The Israeli president Benjamin Netanyahu was one of the first foreign leaders to visit Donald Trump after his victory. Many believe it is not to strengthen the ties or improve the lobbies but it was for ideological unity and intelligence sharing. Israel’s insights and intelligence of the affairs of the Middle East is the best in the world. There is continuous pressure from the UN to treat the Palestinians properly and not extend their settlements. The US has given military aid to Israel and clearly right now their support is strongly favoured for Israel. While many of the Arab countries have come to terms with America supporting Israel, Iran is still a sworn enemy of the US.

 

Israel is one of the most stable countries in the Middle East now. Though the divided political scene calls for coalition governments there is a deep commitment to democracy in the parliament. From left =leaning views Israel has move to more liberal views over these years after it s formation. Economy has prospered but the gap between the rich and the poor is increasing. Young Israel’s are finding it difficult to find jobs and the price of basic items are on the rise. Amongst the Arab countries only Egypt and Jordan have accepted the State of Israel. The relationship with Egypt now is to be seen because pro-Israel President Hosini Mubarak has been replaced with an Islamist government.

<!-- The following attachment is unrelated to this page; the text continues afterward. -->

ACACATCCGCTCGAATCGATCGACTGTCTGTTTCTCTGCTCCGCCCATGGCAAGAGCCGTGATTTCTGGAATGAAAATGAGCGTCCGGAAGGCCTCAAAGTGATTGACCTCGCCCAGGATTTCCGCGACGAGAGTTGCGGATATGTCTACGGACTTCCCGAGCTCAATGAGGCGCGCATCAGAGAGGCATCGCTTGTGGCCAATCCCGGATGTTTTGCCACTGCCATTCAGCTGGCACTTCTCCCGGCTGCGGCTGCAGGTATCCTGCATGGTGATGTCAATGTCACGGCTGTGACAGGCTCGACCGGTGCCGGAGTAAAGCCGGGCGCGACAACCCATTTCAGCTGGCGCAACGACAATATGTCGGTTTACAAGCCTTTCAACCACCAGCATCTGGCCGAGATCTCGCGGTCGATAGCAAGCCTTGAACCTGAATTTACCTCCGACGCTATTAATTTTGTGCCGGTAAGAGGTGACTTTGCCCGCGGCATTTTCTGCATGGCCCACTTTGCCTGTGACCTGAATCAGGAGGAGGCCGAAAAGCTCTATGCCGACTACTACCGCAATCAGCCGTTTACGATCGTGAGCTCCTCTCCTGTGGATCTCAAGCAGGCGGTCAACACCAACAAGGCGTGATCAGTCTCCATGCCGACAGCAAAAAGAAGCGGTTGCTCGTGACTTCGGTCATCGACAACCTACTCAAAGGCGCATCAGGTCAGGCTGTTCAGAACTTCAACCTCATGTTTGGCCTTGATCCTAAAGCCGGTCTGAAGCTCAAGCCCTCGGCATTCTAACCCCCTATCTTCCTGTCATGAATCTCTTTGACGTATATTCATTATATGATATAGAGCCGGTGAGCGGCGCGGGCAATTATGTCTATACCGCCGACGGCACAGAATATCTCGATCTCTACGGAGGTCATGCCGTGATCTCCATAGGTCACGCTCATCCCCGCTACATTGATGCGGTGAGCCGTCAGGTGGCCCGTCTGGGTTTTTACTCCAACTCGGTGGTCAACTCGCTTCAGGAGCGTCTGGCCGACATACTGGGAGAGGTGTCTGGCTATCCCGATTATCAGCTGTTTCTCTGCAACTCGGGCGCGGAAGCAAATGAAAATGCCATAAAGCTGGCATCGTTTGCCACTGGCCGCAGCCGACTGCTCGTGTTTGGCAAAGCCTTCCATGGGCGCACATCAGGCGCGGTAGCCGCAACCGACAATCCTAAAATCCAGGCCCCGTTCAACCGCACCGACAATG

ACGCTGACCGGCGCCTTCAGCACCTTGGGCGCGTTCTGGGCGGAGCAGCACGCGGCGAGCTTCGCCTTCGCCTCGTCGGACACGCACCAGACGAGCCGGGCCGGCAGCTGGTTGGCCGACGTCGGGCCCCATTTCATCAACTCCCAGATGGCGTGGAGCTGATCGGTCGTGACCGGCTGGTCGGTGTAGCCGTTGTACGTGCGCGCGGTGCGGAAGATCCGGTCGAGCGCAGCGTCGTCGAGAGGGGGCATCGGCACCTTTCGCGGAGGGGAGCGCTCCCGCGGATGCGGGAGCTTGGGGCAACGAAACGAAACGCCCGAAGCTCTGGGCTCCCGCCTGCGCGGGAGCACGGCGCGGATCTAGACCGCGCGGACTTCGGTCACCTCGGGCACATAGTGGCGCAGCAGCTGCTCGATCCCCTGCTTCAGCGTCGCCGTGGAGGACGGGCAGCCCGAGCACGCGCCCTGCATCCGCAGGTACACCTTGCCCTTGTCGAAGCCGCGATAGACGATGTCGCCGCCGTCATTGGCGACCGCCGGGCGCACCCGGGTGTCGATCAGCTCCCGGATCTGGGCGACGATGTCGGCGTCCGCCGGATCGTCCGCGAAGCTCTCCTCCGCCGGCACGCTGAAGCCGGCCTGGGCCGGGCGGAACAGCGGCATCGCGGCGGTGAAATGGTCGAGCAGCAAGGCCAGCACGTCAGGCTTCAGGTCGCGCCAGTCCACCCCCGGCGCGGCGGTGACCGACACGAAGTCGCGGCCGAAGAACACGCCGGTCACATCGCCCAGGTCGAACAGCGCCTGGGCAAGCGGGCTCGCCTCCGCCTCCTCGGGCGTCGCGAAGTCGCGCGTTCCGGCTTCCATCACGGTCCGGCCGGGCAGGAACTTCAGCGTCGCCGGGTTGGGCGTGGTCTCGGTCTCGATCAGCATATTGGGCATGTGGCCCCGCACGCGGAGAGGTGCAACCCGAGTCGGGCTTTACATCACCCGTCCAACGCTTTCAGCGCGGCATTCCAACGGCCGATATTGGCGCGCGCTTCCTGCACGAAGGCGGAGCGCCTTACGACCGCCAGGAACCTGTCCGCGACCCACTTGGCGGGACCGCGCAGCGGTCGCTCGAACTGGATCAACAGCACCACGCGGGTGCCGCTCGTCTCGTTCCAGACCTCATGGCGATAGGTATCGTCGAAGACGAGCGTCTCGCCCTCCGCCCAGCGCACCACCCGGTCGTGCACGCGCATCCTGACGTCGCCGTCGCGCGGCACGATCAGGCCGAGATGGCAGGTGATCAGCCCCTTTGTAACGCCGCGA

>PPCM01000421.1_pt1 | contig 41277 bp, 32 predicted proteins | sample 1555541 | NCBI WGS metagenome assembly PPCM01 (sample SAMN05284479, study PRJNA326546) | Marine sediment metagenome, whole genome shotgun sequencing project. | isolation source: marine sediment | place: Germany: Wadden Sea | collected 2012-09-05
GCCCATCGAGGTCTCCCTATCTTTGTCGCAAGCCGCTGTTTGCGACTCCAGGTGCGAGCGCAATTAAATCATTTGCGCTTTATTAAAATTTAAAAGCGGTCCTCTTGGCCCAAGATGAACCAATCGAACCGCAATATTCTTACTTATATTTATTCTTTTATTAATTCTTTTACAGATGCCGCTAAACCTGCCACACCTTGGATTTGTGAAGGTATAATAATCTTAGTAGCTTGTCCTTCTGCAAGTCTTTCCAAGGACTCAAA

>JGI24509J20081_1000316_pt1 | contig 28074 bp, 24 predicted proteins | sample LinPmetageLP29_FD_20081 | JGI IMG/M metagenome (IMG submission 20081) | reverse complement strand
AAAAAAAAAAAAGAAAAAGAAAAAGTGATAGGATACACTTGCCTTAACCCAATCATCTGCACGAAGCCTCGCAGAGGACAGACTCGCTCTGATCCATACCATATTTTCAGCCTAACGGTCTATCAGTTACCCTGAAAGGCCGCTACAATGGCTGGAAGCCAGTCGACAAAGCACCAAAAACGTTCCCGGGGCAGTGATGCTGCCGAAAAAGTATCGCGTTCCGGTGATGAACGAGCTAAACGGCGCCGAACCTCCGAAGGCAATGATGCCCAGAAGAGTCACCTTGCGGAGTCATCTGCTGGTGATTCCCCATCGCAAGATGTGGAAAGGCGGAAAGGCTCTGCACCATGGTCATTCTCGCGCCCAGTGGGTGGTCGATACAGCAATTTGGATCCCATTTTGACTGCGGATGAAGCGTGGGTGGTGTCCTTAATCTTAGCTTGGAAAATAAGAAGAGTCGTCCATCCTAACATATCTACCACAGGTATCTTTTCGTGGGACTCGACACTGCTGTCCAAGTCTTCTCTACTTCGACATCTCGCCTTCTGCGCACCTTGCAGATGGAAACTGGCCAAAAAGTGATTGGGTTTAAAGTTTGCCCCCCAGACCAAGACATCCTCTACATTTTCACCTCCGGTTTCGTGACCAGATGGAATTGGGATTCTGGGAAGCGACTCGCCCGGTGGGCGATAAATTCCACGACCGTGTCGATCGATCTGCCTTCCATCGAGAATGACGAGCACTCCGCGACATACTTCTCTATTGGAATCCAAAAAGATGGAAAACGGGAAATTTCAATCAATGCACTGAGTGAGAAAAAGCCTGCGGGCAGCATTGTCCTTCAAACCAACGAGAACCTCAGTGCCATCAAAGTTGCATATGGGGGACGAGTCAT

The future of the Israeli-Palestine conflict does not look any better. Both the sides do talk about negotiations but it seems to be more lip-service than any real step being taken towards this. Amongst the Palestinians there are divisions. They are divided between the secular Fatah movement who are powerful in the West Bank and the Islamist Hamas of the Gaza Strip. There is an in-built mistrust towards the Arab in Israel. They also fear the growth of Iran in Palestine if the Jewish settlements in the Palestine areas of Gaza and West Bank are given up. With so many issues finding a lasting peaceful solution seems a faraway reality. Yet the world over knows that this problem has to be solved and are working towards it and maybe it will soon become a reality.

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Hi. My name is Gaynor and I have been an academic facilitator since 1992. I have successfully developed and imparted the ICSE, IGCSE and IBDP English and History syllabi. My endeavour is to make support material available to students, who find the prescribed content, analysis and collation of information particularly challenging.